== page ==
PITTSBURGH, Aug. 13, 2018 - Cut off a salamander's tail and, in a few weeks, a near-perfect replacement grows. Do the same to a lizard and a new tail will regrow, but it won't be the same as the original. By comparing tail regeneration between the two animals, researchers at the University of Pittsburgh School of Medicine found that stem cells in the spinal cord are the ultimate limiting factor.
This finding, published this week in Proceedings of the National Academy of Sciences, answers the longstanding question of why tail regeneration is perfect in the salamander and imperfect in the lizard, and may serve as a stepping stone to understanding why mice can't regenerate their tails at all.
"The traditional animal model for regeneration is the salamander," said senior author Thomas P. Lozito, Ph.D., assistant professor in Pitt's Department of Orthopaedic Surgery, Center for Cellular and Molecular Engineering and the McGowan Institute for Regenerative Medicine. "Salamanders can regenerate a wide variety of tissues - brain, heart, parts of their eyes, limbs, tails - but they have whole classes of molecule types and tissues that just aren't found in mammals, so we really haven't been able to apply very much of what we found in the salamander to humans."
According to Lozito, if the goal is to translate regeneration research to non-regenerating species like humans, the lizard is a much better model than the salamander. Lizards are the closest relative to mammals that can regenerate an appendage, and they have a similar genome and biochemistry. But lizards cannot regenerate lost limbs at all, and their regenerated tails are much simpler than the originals.
"You can easily tell a lizard with a regenerated tail," Lozito said. "It doesn't get anything right. The scales are different; the color pattern is different, and then when you look inside the tail, all the tissues are different. There's no bone; the skeleton is completely cartilaginous, just tubes within tubes."
Understanding what separates perfect regeneration in the salamander from imperfect regeneration in the lizard lays the groundwork for bridging the gap to non-regenerating species, Lozito said.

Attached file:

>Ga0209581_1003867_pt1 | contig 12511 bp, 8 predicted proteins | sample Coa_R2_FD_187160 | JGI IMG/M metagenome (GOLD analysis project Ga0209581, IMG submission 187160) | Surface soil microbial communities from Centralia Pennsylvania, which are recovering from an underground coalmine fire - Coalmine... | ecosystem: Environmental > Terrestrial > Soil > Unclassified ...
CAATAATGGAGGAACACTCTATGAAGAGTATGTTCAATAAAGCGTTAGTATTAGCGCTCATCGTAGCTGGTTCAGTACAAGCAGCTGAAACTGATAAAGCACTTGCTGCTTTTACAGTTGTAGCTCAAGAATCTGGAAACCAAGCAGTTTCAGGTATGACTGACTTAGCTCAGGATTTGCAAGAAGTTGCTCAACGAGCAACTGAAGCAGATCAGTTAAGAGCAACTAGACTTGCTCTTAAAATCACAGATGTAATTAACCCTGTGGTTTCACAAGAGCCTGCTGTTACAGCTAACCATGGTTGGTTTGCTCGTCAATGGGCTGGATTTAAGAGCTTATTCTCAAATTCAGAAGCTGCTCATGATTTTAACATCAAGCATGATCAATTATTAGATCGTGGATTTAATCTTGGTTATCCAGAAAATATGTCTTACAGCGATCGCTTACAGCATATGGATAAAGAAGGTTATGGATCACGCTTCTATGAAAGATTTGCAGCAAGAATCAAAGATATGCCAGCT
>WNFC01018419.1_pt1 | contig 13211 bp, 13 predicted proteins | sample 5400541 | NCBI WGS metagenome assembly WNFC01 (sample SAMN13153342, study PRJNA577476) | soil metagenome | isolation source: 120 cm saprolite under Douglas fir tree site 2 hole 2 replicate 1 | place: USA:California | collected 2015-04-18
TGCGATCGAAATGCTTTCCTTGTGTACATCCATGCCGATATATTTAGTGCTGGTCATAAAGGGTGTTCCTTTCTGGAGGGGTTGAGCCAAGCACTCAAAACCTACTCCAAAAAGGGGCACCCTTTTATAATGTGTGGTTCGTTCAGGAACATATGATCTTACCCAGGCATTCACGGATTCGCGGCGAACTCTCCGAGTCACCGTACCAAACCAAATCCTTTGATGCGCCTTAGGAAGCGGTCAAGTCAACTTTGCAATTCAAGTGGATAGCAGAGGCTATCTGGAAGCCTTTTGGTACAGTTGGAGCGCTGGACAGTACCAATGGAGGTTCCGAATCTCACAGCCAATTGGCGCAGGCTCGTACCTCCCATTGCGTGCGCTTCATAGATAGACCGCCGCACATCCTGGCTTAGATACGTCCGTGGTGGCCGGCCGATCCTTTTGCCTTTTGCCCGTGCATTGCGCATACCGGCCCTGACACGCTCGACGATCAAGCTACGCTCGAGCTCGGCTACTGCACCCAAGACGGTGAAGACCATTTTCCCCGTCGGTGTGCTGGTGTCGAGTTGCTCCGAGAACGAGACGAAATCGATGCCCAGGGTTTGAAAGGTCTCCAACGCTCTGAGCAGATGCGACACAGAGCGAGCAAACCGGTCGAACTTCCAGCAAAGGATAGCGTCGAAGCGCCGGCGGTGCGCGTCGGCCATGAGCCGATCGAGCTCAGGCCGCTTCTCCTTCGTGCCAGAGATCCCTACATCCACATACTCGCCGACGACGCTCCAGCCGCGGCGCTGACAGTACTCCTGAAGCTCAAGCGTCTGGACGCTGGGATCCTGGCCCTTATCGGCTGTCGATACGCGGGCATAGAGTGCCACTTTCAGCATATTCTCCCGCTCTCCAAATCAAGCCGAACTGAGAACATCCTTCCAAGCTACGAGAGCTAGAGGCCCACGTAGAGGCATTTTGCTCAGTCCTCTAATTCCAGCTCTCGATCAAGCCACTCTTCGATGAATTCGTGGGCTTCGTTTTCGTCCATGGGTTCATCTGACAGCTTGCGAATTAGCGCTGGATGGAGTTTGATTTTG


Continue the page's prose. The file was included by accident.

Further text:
Lozito's lizard of choice is the mourning gecko, which has several interesting properties, including a high tolerance for transplantation.
This feature allowed his team to take neural stem cells - the nascent precursors of neurons and glia, the non-neuronal cells that surround them - from the salamander and insert them into the lizard's regenerating tail stump. The goal was to see what holds back tail regeneration in the lizard: the biochemical environment or the lizard's native stem cells.
They found the transplanted salamander stem cells retained their ability to differentiate into multiple cell types, including neurons. By contrast, lizard neural stem cells could become only glial cells, which don't process the messages that direct movement and feeling.
"It was a nice surprise," said lead author Aaron Sun, Ph.D., a Pitt physician-scientist trainee who completed part of his research in Lozito's lab. "And it goes to show that maybe the regenerative processes are still somewhat conserved."
But perhaps the most surprising observation, according to Sun, is that the traditionally described "neural stem cells" driving regeneration in the lizard are not "true" neural stem cells at all. Although they check many of the classic boxes, they fall short of a defining characteristic - the ability to spring forth a diversity of cell types.
That explains why there isn't perfect tail regeneration in the lizard, Lozito said. The neural stem cells can't produce the different cell types that would be needed to recreate the asymmetries of the original spinal cord, which in turn stymies the development of bony vertebrae.
"The spinal cord is the master regulator of tail regeneration, and these differences that we're seeing between lizard and salamander tails are due to differences in stem cell quality," Lozito said. "It's all because of the neural stem cells."
Additional authors on this study include Ricardo Londono, M.D., Ph.D., Megan L. Hudnall, B.S., and Rocky S. Tuan, Ph.D., all of Pitt.
This research was funded by National Institutes of Health grant R01-GM115444.
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